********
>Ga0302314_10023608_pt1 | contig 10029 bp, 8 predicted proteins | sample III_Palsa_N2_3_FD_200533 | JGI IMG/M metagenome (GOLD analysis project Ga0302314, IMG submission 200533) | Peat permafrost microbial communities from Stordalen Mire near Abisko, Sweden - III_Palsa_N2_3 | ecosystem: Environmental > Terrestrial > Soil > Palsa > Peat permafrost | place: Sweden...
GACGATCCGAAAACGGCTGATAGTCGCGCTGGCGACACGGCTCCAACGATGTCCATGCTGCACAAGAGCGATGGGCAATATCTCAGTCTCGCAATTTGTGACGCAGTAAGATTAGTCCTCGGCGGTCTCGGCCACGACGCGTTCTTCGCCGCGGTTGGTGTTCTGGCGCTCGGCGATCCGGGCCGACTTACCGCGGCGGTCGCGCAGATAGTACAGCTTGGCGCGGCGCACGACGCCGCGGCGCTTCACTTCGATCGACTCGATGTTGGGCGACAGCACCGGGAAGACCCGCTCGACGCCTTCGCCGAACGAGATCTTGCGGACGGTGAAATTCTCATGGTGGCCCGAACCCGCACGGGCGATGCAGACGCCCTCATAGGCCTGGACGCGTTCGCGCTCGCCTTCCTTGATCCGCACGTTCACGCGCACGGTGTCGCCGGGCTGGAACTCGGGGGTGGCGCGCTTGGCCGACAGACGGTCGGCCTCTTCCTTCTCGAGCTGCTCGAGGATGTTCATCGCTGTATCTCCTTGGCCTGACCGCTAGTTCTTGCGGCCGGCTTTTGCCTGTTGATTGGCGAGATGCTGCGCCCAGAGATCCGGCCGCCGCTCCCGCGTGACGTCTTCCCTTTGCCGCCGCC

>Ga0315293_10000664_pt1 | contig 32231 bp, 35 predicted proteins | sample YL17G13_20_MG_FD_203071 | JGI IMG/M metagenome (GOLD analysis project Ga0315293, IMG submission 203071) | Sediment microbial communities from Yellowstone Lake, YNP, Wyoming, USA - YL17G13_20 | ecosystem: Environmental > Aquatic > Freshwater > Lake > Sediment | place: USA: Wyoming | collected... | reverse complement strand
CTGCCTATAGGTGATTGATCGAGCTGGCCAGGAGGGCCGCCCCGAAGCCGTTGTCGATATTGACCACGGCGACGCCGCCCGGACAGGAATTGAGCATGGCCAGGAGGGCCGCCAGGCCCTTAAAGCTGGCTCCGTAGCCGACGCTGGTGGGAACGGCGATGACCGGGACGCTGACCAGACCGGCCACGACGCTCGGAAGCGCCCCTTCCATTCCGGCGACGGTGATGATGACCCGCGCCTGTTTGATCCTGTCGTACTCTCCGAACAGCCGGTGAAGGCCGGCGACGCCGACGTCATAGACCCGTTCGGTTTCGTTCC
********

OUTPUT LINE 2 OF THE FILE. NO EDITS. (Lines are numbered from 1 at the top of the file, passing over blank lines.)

GACGATCCGAAAACGGCTGATAGTCGCGCTGGCGACACGGCTCCAACGATGTCCATGCTGCACAAGAGCGATGGGCAATATCTCAGTCTCGCAATTTGTGACGCAGTAAGATTAGTCCTCGGCGGTCTCGGCCACGACGCGTTCTTCGCCGCGGTTGGTGTTCTGGCGCTCGGCGATCCGGGCCGACTTACCGCGGCGGTCGCGCAGATAGTACAGCTTGGCGCGGCGCACGACGCCGCGGCGCTTCACTTCGATCGACTCGATGTTGGGCGACAGCACCGGGAAGACCCGCTCGACGCCTTCGCCGAACGAGATCTTGCGGACGGTGAAATTCTCATGGTGGCCCGAACCCGCACGGGCGATGCAGACGCCCTCATAGGCCTGGACGCGTTCGCGCTCGCCTTCCTTGATCCGCACGTTCACGCGCACGGTGTCGCCGGGCTGGAACTCGGGGGTGGCGCGCTTGGCCGACAGACGGTCGGCCTCTTCCTTCTCGAGCTGCTCGAGGATGTTCATCGCTGTATCTCCTTGGCCTGACCGCTAGTTCTTGCGGCCGGCTTTTGCCTGTTGATTGGCGAGATGCTGCGCCCAGAGATCCGGCCGCCGCTCCCGCGTGACGTCTTCCCTTTGCCGCCGCC